New Opportunities to “Roth”

Recently one of the tenets of the Small Business Jobs Act of 2010 came into effect, providing you with additional opportunities to set aside funds in a Roth account – not a Roth IRA, but rather a “designated Roth account”, often referred to as a Roth 401(k) or Roth 403(b).  Designated Roth accounts are also often referred to as DRACs – just to keep the acronym train rolling.

The way the new law works is that, if you have a 401(k) or 403(b) (the traditional kind), you can roll over or convert some of your funds to a DRAC while the account is still active – as long as your plan is set up to allow in-plan distributions of this variety.

The eligible rollover distribution (ERD) must be made:

  • after September 27, 2010;
  • from a non-designated Roth account in the same plan, meaning your traditional 401(k) or 403(b);
  • because of an event that triggers an ERD from the plan; and
  • otherwise meets the rollover requirements.

Eligible Rollover Distribution

To be considered an eligible rollover distribution (ERD), the distribution is all or part of an employee’s balance in a qualified retirement plan (401(k) or 403(b)), that is not any of the following:

  • A required minimum distribution (RMD)
  • Part of a Series of Substantially Equal Periodic Payments (SOSEPP), also known as a §72(t) plan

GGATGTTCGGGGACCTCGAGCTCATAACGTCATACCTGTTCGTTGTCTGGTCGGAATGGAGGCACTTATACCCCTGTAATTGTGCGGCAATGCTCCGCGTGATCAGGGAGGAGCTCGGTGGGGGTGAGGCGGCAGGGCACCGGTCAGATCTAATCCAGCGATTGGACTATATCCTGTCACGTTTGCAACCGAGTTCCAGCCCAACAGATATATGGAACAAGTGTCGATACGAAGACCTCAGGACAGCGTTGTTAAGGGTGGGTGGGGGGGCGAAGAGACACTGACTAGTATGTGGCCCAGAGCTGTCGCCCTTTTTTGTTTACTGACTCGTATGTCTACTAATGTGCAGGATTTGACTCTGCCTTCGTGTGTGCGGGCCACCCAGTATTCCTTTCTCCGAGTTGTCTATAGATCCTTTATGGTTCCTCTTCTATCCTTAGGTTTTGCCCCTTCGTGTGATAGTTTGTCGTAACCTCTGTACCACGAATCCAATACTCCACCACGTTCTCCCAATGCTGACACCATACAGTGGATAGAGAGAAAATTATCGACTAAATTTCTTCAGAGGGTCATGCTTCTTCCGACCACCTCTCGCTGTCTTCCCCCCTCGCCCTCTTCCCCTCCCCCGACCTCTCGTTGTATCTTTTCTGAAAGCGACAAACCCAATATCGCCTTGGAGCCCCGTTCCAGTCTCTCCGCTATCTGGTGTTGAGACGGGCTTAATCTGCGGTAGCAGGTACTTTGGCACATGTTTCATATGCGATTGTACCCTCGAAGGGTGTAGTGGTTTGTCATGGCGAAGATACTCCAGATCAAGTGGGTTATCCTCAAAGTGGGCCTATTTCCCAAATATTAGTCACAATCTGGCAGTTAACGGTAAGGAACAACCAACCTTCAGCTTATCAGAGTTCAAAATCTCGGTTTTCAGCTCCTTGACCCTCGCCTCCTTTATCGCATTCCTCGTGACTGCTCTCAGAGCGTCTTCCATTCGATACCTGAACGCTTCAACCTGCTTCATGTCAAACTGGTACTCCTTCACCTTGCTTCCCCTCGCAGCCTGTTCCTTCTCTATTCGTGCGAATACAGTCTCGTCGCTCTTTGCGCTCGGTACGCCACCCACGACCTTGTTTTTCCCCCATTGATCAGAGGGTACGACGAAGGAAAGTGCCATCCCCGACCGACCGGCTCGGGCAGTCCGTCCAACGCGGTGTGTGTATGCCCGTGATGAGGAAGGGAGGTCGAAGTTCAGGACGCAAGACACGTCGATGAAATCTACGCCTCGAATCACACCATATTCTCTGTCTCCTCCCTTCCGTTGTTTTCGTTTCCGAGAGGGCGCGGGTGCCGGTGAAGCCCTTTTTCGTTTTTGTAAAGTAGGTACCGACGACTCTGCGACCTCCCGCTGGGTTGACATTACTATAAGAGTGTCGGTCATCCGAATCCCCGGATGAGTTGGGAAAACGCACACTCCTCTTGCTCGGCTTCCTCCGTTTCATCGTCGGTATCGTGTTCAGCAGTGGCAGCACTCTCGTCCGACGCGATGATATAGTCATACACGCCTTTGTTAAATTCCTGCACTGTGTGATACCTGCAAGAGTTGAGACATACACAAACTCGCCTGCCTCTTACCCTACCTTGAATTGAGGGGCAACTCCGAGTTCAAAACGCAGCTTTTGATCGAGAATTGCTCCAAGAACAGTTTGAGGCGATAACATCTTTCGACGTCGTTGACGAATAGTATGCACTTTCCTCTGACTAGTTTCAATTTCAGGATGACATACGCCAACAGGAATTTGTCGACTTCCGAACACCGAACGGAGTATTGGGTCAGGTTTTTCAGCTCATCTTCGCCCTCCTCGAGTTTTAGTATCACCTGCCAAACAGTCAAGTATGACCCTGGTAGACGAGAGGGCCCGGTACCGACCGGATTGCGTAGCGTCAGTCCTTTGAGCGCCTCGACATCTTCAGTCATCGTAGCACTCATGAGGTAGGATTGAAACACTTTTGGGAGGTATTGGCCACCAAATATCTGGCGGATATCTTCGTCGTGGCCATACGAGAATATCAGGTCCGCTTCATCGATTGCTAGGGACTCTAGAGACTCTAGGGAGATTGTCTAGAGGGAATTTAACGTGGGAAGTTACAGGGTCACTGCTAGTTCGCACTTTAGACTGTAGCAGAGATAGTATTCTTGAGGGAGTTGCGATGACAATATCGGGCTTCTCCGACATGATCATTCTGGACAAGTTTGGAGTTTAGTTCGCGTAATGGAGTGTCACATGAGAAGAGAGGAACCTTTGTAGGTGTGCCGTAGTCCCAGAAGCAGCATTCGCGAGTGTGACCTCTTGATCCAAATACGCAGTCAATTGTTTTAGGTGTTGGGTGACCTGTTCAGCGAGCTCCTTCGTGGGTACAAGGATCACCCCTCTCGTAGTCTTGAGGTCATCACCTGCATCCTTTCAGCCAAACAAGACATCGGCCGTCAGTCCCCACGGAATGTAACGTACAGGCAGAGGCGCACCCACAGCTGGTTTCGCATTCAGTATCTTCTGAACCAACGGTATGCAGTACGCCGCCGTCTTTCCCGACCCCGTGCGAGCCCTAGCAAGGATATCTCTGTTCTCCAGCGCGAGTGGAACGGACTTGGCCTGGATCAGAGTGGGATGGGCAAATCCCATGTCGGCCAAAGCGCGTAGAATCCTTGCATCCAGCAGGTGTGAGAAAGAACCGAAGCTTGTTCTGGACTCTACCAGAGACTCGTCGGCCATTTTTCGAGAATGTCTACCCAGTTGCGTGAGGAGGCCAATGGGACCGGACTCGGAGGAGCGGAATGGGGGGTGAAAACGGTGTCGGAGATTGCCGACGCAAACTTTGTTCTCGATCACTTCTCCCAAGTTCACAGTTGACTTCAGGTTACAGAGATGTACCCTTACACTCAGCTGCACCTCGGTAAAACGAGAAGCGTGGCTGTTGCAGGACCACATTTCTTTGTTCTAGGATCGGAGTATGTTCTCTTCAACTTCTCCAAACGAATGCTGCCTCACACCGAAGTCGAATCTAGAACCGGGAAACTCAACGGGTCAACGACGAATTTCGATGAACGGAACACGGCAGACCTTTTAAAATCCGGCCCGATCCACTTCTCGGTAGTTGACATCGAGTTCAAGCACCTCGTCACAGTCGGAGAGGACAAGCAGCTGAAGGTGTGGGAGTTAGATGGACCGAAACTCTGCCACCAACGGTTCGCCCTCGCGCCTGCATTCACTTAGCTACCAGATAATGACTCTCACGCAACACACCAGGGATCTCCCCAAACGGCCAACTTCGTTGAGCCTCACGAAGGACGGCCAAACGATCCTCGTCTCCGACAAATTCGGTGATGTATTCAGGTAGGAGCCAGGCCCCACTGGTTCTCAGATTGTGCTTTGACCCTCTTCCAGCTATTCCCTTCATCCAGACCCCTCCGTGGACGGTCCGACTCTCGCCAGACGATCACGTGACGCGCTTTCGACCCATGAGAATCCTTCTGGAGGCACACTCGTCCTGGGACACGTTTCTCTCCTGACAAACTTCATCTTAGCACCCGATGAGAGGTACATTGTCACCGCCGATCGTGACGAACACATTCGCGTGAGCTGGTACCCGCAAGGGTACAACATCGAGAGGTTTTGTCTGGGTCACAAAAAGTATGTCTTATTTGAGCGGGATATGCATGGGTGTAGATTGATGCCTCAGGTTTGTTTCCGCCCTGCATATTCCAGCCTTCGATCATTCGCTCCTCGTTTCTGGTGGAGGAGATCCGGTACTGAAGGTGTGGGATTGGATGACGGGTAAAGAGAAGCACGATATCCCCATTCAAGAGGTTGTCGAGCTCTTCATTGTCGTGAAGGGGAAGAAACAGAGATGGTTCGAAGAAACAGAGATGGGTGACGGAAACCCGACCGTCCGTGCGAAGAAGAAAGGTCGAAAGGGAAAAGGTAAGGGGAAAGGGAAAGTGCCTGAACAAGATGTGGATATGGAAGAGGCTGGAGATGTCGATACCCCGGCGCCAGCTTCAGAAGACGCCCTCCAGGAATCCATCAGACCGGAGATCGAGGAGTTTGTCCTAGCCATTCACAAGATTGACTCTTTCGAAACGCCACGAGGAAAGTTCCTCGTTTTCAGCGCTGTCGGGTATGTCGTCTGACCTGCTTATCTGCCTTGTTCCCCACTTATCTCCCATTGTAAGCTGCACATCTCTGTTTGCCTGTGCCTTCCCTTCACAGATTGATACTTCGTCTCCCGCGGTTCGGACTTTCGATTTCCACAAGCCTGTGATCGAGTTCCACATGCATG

• A hardship distribution
  • Return of employee’s nondeductible contributions
  • Loans treated as distributions
  • Dividends on employer securities
  • Premiums for life insurance coverage purchased under the plan

If you roll over an ERD into a DRAC, you must include first the non-taxed (deductible) funds – but this is also a distribution that is not subject to the 10% early distribution penalty (much like a Roth IRA conversion).  There is no income limit on the conversion.

In addition, just like a Roth IRA conversion, for a DRAC conversion in 2010 you have the option of spreading the tax over 2011 and 2012, with a recharacterization option up to October 15, 2011.

In addition, this new law allows for sponsors of governmental 457 plans to add a DRAC option to their plans in 2011 and later.  Then these plans can be amended to allow the in-plan ERD distribution to the DRAC later on.

About the author

Jim Blankenship, CFP®, EA

Jim Blankenship is the founder and principal of Blankenship Financial Planning, Ltd., a financial planning firm providing hourly, as-needed financial planning and advice. A financial services professional for over 25 years, Jim is a CFP professional and has earned the Enrolled Agent designation, a designation that qualifies him as enrolled to practice before the IRS. Jim is also a NAPFA-registered financial advisor, which designates him as a Fee-Only Financial Advisor.

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